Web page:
Milan Kundera’s The Festival of Insignificance seems poetic, personal and political on the one page and then dismissive and cynical on the very next. The novel is the perfect microcosm of the nihilistic modern world, and when that dystopia is set in the historically romantic city of Paris, it turns into a symbol of tragedy. However, although Kundera’s novel brings us back to the celebrated “insignificance” and boredom of modern-day life, it also seems to illustrate a tangible bitterness towards the fact that in doing so we are abandoning his beloved traditions of old.
The plot centers around four friends who seem to do little but allow themselves to be tortured by their thoughts, man’s essential cliché of the existential crisis. The reader feels a bit like an outsider, listening to unashamedly honest conversations between the four men: Alain constantly laments over why his mother left him as a child; Caliban is an unfaithful husband yearning for chastity; Charles spends his days planning a marionette show about Stalin which he will self-admittedly never create; Ramon is constantly worrying about nothing in particular. Their conversations are honest, but they also feel very typical of a time when popular media was mostly centered around the love, lives and friendships of men.The novel’s structure juxtaposes the four men’s thoughts over the space of a few weeks and renders it more like an interwoven personal diary. The more you read the more you understand that the characters don’t need the reader; they are very happy sharing their lives with nobody else but their friends. The mistake Kundera makes is that the circle leaves no room for contemplation. It feels like everything apart from their friendship is insignificant.
If Kundera had fully followed through with the title, The Festival of Insignificance, this book might have been a very interesting read. The friends’ musings on Stalin are never fully explained; the stories they tell of him are obscure and lack relevance unless you are part of, or actively interested their conversations for their own sake, and even more so if you are female, as the only females in the novel of any worth are their mothers, or pure, virginal “angels”. This fantasy version of Paris is definitely a man’s world. The only substantive female character is Alain’s estranged mother. The few anecdotes from a woman’s point of view are very uncomfortable to read, mainly because Kundera seems to have gotten important and intimate things like pregnancy and sex very wrong. Ramon views a woman’s bottom wiggling as “both greeting and inviting” even though she is evidently avoiding him. Girls in their twenties do not know the names of the likes of Stalin or Bosch and pregnancy is a depicted as punishment for men refusing to do as they are told.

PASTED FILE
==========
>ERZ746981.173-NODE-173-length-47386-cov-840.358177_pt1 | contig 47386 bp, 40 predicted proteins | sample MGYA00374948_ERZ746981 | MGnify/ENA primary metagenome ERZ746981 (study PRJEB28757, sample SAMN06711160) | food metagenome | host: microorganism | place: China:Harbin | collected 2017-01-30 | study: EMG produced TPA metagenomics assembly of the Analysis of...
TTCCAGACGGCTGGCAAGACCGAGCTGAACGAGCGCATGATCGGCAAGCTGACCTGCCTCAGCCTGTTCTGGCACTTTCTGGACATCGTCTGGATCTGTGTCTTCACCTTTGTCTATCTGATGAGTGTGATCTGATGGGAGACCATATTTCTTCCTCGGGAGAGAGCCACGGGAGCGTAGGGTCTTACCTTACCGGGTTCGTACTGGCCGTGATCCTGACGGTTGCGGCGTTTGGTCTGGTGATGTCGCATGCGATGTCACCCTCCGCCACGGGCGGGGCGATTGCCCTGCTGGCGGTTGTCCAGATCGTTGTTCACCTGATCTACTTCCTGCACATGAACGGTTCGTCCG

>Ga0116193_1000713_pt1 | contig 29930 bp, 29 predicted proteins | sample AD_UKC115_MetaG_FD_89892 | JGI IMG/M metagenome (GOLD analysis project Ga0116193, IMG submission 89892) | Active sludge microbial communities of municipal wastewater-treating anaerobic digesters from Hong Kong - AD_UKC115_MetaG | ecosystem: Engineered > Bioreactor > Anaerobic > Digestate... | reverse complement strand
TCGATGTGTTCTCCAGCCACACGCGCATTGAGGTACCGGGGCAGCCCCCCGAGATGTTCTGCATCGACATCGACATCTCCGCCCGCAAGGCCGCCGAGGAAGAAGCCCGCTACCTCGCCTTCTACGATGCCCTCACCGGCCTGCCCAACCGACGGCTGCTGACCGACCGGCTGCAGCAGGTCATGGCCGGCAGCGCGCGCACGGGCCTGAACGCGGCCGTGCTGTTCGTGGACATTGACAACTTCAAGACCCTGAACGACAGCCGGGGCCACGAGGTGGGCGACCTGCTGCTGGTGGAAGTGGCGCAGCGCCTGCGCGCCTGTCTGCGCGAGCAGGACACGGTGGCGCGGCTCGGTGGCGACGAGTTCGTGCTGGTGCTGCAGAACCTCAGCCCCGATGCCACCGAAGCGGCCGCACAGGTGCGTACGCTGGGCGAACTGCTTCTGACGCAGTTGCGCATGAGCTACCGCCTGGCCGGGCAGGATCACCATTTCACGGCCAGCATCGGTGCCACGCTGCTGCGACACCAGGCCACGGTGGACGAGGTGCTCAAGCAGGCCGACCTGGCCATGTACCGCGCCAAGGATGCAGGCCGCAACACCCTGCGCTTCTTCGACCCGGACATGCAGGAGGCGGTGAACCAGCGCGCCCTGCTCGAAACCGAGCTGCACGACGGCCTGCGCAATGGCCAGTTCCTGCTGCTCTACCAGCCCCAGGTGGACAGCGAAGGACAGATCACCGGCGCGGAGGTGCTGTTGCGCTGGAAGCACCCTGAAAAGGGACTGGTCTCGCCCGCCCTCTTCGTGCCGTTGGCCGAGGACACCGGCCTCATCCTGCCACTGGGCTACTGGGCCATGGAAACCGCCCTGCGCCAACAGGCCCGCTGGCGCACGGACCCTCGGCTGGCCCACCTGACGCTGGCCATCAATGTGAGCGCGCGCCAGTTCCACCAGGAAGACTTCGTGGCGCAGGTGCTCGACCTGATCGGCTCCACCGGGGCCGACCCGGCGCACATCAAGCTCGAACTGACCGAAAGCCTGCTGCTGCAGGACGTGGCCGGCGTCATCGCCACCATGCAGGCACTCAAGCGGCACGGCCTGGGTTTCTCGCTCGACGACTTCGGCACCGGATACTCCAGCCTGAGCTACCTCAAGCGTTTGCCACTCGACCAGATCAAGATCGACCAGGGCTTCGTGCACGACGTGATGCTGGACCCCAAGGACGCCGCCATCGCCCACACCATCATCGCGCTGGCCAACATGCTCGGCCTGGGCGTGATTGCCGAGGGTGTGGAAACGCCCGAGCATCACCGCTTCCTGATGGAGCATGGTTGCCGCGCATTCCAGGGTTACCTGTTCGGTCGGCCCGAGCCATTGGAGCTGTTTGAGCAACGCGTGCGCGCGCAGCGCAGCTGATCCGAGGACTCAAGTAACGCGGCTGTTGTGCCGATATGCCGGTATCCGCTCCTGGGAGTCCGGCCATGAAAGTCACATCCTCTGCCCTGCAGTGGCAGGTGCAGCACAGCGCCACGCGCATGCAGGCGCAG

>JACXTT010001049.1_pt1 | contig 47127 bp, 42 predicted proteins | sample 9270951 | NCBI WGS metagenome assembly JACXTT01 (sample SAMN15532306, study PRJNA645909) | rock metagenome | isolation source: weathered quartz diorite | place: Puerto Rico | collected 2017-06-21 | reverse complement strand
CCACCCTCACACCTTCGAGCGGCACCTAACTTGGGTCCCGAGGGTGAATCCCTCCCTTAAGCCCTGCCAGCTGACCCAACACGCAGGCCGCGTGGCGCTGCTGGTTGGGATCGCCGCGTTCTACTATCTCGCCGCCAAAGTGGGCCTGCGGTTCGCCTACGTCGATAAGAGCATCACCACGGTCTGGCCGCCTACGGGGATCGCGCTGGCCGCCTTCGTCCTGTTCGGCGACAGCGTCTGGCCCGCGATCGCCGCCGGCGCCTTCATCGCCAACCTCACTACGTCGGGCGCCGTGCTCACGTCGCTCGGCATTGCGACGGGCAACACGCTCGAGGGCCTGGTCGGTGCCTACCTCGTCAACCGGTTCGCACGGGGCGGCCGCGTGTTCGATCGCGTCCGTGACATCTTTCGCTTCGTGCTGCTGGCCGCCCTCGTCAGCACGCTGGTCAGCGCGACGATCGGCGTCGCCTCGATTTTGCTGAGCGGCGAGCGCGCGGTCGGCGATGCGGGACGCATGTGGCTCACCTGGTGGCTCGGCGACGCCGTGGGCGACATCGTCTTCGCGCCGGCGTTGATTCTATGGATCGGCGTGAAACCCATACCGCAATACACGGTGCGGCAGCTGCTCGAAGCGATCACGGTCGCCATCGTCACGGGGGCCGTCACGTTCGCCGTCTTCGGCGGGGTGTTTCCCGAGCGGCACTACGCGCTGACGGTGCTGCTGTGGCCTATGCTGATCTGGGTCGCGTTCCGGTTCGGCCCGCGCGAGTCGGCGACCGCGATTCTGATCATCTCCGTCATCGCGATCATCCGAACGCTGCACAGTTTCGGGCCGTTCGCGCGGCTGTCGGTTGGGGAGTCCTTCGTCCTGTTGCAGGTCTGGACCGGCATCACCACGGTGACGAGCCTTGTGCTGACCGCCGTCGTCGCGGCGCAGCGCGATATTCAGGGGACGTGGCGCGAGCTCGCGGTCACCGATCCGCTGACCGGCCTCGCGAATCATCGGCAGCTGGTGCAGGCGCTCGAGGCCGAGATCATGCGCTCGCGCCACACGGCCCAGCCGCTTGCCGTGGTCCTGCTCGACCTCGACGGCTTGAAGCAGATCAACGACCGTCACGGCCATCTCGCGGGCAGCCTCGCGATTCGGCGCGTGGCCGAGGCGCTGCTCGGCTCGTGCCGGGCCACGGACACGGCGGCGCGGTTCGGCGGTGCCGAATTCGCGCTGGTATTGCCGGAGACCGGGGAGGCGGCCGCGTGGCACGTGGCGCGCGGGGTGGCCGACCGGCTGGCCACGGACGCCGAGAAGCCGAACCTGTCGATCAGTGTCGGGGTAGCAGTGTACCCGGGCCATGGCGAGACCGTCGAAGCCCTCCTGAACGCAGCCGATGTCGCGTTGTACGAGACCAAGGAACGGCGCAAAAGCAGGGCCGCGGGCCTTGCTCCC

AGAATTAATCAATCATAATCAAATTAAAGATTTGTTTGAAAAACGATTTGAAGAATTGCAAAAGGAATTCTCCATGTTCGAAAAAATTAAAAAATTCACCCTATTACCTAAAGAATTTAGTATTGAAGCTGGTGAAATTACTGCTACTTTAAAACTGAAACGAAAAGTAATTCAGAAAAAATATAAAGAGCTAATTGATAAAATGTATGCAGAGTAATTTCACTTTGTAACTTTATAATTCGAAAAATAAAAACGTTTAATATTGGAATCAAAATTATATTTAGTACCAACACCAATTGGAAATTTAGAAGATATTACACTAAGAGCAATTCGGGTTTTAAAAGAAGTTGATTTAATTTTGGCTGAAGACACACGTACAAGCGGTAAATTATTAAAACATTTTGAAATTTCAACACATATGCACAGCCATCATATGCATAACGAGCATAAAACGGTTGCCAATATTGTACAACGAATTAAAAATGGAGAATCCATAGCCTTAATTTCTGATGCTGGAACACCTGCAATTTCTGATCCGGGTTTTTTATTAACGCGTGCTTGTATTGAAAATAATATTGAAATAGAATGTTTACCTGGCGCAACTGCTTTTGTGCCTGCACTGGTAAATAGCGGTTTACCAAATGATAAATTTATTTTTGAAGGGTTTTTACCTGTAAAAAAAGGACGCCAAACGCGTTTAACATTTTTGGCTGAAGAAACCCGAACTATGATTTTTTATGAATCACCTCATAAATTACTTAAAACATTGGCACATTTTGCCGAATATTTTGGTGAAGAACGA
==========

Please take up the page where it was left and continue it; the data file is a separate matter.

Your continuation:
That Kundera’s dated sexism lingers is a shame as there are some very profound comments on the pettiness of life in the digital age. The narrator who pops up sporadically, who is evidently Kundera himself, ponders the fall of angels:
Indeed, what is that fall a sign of? A murdered utopia, after which there will never be any other? An era that will leave no trace? Books, paintings, flung into the void? A Europe that will no longer be Europe? Jokes that no one will ever laugh at again?
Questions such as these resonate with everybody. Here Kundera finally addresses the theme directly – but three quarters of the way through the book? As the narrator, he has been grappling with his fears throughout, and it is only at this point that Kundera has truly managed to define them, and subsequently accept his discomfort living in an age very different to his own.